Getting Your Home Back After a Property Tax Sale in Illinois

In Illinois, you can "redeem" your property after a tax sale.

If your property taxes are delinquent and you live in Illinois, your home might go through a tax sale. Luckily, under Illinois law, you'll get a couple of years after the sale to pay off the tax debt and save your property. (Paying off the overdue amounts is called "redeeming" the real estate.)

But if you don't redeem, the winning bidder from the sale can get a tax deed (title) from the court and become the new owner of your home.

How Illinois Tax Sales Work

If you don't pay your Illinois property taxes, the county collector can get a judgment from the court that allows it to sell off the delinquent tax debt. At the sale, the purchaser effectively buys the existing tax lien and gets a certificate, which acts as evidence of the purchaser's interest in the property.

If you don't redeem the home after the sale within the allotted time (see below), the purchaser can petition the court for a tax deed to your home. (To get details on the tax sale process in Illinois, see What Happens If I Don't Pay Property Taxes in Illinois.)

Right to Redeem the Home After the Tax Sale

In Illinois, if the property has a dwelling of six or fewer units, the redemption period is two years and six months. (35 Ill. Comp. Stat. Ann. § 200/21-350).

Reduced Redemption Period for Abandoned Homes

If the property is abandoned (left vacant), the purchaser can ask the court to reduce the redemption period to two years after the sale date. (35 Ill. Comp. Stat. Ann. § 200/21-350).

Extended Redemption Period

The purchaser from the tax sale can choose to extend the redemption period up to three years after the sale. (35 Ill. Comp. Stat. Ann. § 200/21-385). If the period of redemption is extended, you must redeem on or before the extended redemption date. (35 Ill. Comp. Stat. Ann. § 200/21-350).

How Much It Will Cost to Redeem the Home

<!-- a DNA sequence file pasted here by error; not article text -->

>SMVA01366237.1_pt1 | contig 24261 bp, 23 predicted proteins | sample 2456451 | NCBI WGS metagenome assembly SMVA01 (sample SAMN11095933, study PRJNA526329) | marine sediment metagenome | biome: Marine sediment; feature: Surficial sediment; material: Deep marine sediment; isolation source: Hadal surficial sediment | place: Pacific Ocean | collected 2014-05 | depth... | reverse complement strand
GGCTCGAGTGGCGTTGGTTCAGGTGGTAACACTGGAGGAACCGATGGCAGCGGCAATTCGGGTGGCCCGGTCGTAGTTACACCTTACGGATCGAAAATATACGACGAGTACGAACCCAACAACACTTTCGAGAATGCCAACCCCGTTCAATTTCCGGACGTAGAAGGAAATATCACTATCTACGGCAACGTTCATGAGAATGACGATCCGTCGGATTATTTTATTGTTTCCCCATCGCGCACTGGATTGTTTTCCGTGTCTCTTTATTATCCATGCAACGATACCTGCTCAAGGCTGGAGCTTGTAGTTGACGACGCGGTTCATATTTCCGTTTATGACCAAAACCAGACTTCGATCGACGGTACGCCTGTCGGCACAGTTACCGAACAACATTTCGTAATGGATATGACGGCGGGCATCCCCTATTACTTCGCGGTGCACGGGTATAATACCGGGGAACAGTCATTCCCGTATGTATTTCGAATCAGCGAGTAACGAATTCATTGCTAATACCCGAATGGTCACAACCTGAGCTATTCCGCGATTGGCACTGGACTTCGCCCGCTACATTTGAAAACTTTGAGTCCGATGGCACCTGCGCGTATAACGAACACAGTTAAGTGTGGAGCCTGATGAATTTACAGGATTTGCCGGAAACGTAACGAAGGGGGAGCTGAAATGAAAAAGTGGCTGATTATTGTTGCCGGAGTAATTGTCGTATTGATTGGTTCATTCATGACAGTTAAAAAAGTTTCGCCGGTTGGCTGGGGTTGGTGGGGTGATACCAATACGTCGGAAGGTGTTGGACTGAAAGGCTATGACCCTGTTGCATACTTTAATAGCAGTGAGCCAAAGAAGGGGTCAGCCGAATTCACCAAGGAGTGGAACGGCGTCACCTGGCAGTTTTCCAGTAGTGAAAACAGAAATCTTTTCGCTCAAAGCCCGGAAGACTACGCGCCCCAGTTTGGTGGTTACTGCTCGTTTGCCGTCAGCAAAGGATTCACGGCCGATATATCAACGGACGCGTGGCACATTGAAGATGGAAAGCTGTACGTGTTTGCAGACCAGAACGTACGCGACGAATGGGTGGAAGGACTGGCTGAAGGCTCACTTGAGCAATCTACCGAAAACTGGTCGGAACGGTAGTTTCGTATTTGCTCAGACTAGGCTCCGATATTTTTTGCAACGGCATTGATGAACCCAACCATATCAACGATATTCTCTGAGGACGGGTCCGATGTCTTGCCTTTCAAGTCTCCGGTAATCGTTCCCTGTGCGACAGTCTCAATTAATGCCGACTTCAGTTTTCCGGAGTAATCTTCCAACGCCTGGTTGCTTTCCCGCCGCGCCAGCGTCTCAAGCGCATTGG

To redeem the home, you'll have to pay various amounts, including:

  • the certificate amount (including all taxes, special assessments, interest, penalties, costs, and fees)
  • an accrued penalty that's based on the date you redeem (the penalty increases every six months, which means the longer you wait to redeem, the more you'll have to pay)
  • the total of all subsequent taxes, special assessments, accrued interest on those taxes and special assessments, and costs that the purchaser paid, plus a penalty, and
  • fees and costs that the purchaser paid in connection with filing a petition for a tax deed with the court. (35 Ill. Comp. Stat. Ann. § 200/21-355).

Avoiding a Tax Lien Before You Become Delinquent

Even though Illinois law gives you some time after a tax sale to redeem your home, it is usually smart to take action before you become delinquent in paying your property taxes to make them more affordable. You could, for instance:

  • look into whether you qualify for a property tax exemption, or
  • try to reduce the amount of taxes that you must pay by challenging the taxable value of your home (if you think the valuation is too high).

Getting Help

If you need help redeeming your property or want to learn more about redemption laws, consider talking to a foreclosure lawyer, tax lawyer. or a real estate lawyer who's knowledgeable about Illinois tax sales.

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